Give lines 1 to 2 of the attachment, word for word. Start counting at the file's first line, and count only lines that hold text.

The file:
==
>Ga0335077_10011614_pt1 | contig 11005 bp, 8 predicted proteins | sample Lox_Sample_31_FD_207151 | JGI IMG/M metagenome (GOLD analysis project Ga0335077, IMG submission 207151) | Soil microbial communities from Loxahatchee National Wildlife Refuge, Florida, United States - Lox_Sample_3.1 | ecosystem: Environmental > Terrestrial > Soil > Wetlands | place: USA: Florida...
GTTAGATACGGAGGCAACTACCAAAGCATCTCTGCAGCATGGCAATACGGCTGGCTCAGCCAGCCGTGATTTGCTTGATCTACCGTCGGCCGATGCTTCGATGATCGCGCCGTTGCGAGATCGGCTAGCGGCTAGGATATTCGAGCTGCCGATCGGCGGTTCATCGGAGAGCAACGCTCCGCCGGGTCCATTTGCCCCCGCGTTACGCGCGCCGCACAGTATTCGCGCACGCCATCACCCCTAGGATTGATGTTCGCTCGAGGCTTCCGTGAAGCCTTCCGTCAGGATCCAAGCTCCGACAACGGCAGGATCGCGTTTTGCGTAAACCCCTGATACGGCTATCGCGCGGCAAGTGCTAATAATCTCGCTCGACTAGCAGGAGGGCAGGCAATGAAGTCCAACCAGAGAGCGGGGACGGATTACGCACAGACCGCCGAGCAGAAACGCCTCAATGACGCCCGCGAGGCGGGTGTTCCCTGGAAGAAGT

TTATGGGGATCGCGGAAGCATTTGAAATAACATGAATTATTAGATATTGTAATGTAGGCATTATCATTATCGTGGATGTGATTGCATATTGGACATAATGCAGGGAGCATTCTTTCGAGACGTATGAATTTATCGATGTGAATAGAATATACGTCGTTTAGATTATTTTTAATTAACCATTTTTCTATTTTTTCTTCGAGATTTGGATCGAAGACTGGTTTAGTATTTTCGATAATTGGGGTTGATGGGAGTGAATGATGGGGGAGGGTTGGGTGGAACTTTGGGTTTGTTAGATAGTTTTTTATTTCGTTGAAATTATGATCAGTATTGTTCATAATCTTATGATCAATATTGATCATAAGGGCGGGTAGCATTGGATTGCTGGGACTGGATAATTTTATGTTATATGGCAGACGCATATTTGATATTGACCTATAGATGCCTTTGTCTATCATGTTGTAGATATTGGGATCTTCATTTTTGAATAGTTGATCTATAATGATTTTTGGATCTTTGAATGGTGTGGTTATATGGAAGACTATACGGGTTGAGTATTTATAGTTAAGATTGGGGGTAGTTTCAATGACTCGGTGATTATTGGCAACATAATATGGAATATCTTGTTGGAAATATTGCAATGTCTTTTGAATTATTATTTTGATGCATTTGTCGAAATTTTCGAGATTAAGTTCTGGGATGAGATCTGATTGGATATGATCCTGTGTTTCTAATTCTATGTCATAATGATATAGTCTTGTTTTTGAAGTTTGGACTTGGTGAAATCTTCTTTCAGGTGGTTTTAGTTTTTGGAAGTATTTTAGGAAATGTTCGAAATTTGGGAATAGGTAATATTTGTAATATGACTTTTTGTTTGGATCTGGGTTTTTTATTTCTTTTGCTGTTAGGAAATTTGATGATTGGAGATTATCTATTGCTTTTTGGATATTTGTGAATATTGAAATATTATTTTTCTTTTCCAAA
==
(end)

>Ga0335077_10011614_pt1 | contig 11005 bp, 8 predicted proteins | sample Lox_Sample_31_FD_207151 | JGI IMG/M metagenome (GOLD analysis project Ga0335077, IMG submission 207151) | Soil microbial communities from Loxahatchee National Wildlife Refuge, Florida, United States - Lox_Sample_3.1 | ecosystem: Environmental > Terrestrial > Soil > Wetlands | place: USA: Florida...
GTTAGATACGGAGGCAACTACCAAAGCATCTCTGCAGCATGGCAATACGGCTGGCTCAGCCAGCCGTGATTTGCTTGATCTACCGTCGGCCGATGCTTCGATGATCGCGCCGTTGCGAGATCGGCTAGCGGCTAGGATATTCGAGCTGCCGATCGGCGGTTCATCGGAGAGCAACGCTCCGCCGGGTCCATTTGCCCCCGCGTTACGCGCGCCGCACAGTATTCGCGCACGCCATCACCCCTAGGATTGATGTTCGCTCGAGGCTTCCGTGAAGCCTTCCGTCAGGATCCAAGCTCCGACAACGGCAGGATCGCGTTTTGCGTAAACCCCTGATACGGCTATCGCGCGGCAAGTGCTAATAATCTCGCTCGACTAGCAGGAGGGCAGGCAATGAAGTCCAACCAGAGAGCGGGGACGGATTACGCACAGACCGCCGAGCAGAAACGCCTCAATGACGCCCGCGAGGCGGGTGTTCCCTGGAAGAAGT